Verbascum thapsus – When I first learned the benefits of this plant I had to laugh. All teenage boys around here smoked the leaves of this plant believing it was a tobacco. Little did we know we were smoking a decongestant!
Mullein leaves and those of P. obtusifolium (MnE 16) can be smoked for cold and flu symptoms and are effective medicinally. I sometimes think they got the name tobacco because of this.
Lots of vids on the net on making tinctures with various parts of this plant. Last year I asked a different sort of question in another forum about mullein. It was answered by Henriette, a rather famous Herbalist. Here is my question and her answer, very enlightening with some interesting details. By the way, her books are great and her website and incredible resource. http://www.henriettesherbal.com. Some mullein detals - http://www.henriettesherbal.com/blog/hotw-mullein.html
Q. “I find plenty of herbal medicine books to identify a wild plant. I find plenty telling how to use an herb, make a tincture etc.
What I don't find for wild plants is a book giving specifics about when and how to harvest, all or different parts of a plant. There are plenty of books that cover this for plants grown in someone's backyard herb garden but not one for wild plants.”
A. “So. Mullein.
You pick the flowers, one by one, when your mullein is in flower. You can make them into a tincture (nicely lymphatic, I'm told ... I don't have enough mullein for that) or let them melt in a glass jar in a sunny window into one kind of mullein oil.
Or you can lop off the flowerstalk if you like, and use that (dried or fresh), preferably when you have a LOT of flowers on the stalk. Make into an oil (nicely anti-inflammatory and great for ear aches), a tea, or a tincture. Note, mullein (off the stalk) needs straining through a coffee filter: it's covered in hairs that can irritate tender mucous membranes (like those in your throat).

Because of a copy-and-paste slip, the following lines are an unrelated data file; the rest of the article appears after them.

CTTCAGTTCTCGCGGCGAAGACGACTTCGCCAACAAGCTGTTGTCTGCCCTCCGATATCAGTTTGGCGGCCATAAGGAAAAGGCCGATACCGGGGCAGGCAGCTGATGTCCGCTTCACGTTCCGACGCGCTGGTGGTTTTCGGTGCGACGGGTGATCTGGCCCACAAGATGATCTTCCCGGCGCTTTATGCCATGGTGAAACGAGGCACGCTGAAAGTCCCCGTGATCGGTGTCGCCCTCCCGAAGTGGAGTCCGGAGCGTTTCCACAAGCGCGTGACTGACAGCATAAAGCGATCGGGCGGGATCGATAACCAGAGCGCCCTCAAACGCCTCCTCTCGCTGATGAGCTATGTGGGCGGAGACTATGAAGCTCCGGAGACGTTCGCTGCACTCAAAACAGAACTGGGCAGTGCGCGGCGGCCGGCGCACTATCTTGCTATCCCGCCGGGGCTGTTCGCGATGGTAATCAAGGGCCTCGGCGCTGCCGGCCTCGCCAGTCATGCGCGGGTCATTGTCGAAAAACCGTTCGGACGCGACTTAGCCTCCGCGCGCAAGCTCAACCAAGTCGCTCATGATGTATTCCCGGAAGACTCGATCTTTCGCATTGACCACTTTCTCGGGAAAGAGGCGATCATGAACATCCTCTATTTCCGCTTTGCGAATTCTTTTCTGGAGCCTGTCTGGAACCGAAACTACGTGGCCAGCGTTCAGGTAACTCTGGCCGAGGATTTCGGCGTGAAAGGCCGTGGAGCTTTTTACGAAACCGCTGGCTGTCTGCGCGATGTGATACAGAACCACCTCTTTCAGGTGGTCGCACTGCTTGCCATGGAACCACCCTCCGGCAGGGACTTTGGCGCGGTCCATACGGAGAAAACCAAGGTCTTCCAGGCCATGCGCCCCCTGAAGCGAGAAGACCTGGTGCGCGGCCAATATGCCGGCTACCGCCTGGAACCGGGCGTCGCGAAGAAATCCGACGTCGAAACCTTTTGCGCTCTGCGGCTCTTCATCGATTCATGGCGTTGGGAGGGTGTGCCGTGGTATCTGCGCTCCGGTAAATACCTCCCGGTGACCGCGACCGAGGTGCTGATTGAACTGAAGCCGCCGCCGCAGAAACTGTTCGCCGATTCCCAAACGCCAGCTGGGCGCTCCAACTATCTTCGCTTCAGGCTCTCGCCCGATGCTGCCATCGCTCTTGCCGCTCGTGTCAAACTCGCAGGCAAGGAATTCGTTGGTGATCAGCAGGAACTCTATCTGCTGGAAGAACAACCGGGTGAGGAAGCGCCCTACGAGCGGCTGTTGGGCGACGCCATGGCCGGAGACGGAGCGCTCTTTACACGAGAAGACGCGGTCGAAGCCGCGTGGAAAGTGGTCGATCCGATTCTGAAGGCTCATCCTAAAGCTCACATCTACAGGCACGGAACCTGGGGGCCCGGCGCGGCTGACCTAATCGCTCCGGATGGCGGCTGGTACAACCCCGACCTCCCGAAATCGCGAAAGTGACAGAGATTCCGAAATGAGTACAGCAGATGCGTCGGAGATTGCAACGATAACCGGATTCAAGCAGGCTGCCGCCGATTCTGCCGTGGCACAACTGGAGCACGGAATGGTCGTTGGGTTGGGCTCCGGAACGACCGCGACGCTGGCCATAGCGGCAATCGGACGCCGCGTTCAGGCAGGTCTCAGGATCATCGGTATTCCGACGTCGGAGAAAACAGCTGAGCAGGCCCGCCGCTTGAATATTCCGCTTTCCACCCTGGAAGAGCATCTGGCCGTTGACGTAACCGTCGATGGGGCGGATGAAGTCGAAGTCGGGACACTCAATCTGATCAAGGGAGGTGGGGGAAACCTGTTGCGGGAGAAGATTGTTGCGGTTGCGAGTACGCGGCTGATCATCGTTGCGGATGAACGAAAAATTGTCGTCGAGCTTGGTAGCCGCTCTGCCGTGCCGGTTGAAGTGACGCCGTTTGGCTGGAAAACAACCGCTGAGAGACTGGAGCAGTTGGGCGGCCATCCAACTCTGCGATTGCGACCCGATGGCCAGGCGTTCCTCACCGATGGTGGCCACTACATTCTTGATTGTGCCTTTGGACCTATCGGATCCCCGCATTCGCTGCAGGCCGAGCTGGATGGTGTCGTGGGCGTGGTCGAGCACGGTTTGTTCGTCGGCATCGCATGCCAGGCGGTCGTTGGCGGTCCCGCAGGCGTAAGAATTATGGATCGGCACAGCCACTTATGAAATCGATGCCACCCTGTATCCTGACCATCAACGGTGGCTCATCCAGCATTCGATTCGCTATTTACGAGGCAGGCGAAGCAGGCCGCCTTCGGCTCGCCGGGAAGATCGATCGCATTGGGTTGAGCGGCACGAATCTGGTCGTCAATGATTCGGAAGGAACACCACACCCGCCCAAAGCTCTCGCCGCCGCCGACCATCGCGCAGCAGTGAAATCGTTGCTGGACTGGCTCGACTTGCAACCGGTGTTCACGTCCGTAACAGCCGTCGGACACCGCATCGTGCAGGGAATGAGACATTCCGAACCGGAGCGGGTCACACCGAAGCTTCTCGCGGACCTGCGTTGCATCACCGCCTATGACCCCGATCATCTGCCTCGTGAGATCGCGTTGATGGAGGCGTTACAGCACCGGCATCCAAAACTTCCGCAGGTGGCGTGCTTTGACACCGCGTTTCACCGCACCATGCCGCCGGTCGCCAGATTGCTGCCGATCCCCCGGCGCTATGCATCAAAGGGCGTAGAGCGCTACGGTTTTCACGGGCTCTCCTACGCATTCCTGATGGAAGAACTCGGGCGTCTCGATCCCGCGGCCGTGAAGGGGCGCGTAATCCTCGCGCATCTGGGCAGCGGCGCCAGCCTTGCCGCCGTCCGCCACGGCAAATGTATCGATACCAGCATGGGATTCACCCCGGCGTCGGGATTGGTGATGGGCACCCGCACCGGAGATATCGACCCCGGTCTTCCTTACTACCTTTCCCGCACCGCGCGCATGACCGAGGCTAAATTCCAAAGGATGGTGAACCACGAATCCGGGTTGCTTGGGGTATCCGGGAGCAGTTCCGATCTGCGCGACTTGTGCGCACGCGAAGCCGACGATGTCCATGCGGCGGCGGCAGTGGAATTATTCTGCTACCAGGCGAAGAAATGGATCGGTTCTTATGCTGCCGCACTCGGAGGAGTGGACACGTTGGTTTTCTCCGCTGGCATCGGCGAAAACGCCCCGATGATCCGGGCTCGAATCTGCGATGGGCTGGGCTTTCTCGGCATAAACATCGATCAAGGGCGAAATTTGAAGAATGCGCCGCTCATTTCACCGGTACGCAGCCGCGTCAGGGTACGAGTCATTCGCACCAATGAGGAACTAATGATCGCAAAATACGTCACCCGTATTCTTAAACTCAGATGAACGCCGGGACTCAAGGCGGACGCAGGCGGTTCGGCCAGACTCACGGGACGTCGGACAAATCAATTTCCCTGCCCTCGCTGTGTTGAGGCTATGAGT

If it's one of the thicker-stalked species, strip the stalk (fresh or dry) and use ALL flowers, flowerbuds, seedpods. If it's one of the thinner-stalked species (for instance, Verbascum nigrum), just clip it into 1" (2-3 cm) bits and use those.
The leaves are picked when they're fully grown but not yet diseased. Dry for tea or make into an oil. Cut the midribs for better drying results. Use as a tea or tincture.
The root is astonishing for stress incontinence, that is, you pee your pants when you laugh, or cough, or sneeze, or jump, or run. Give a tincture daily for a few weeks, or some roots (dried or fresh) to chew daily, on to new moms (their nether regions need the support) and to elderly lads and ladies (their nether regions are getting less juicy). The root strengthens the trigone muscle in the bladder, which we can't train ourselves. Also, squats rather than Kegels. Sitting down behind a bush to pee is WAAAAY better for our holding-it-in abilities than sitting with knees at a 90 ' angle on the toilet ... squatting also minimizes hemorrhoids and similar.
Read more on mullein here: http://www.henriettesherbal.com/blog/hotw-mullein.html and here: http://www.herbcraft.org/mullein.html
As to knowing what to pick when and how: see my book "Practical Herbs" (in it, I write about the most common preparations, 23 herbs, and a few odds and ends). About half of the plants I cover are wild (up here), about half garden-grown (again, up here).
You'll find more info on the book here: http://www.henriettesherbal.com/article ... herbs.html. Here's a sample: http://www.henriettesherbal.com/files/a ... -herbs.pdf (with table of contents, rosebay willowherb and so on).
The book I'm working on now (due in English in 2013) will have more herbs (including mullein), a few aches explained, a few basics explained, and some odds and ends.”
Verbascum thapsus – grows in all 50 states and in Canada south of the arctic circle. It loves disturbed soil. It grows every year around my cattle holding pens, dozens of plants. Back in the spring I found 100’s growing in an area that had been logged. The plant has a very distinctive appearance, easy to recognize. A biennial, will put up a stalk and seed head the second year. Sometimes has multiple seed heads. It turns brown is late summer, sometimes the stalk will stay upright well into winter.
Pic one – cow pen
Pic two – bloom of Verbascum schutzhundus
Pic three – front yard last year.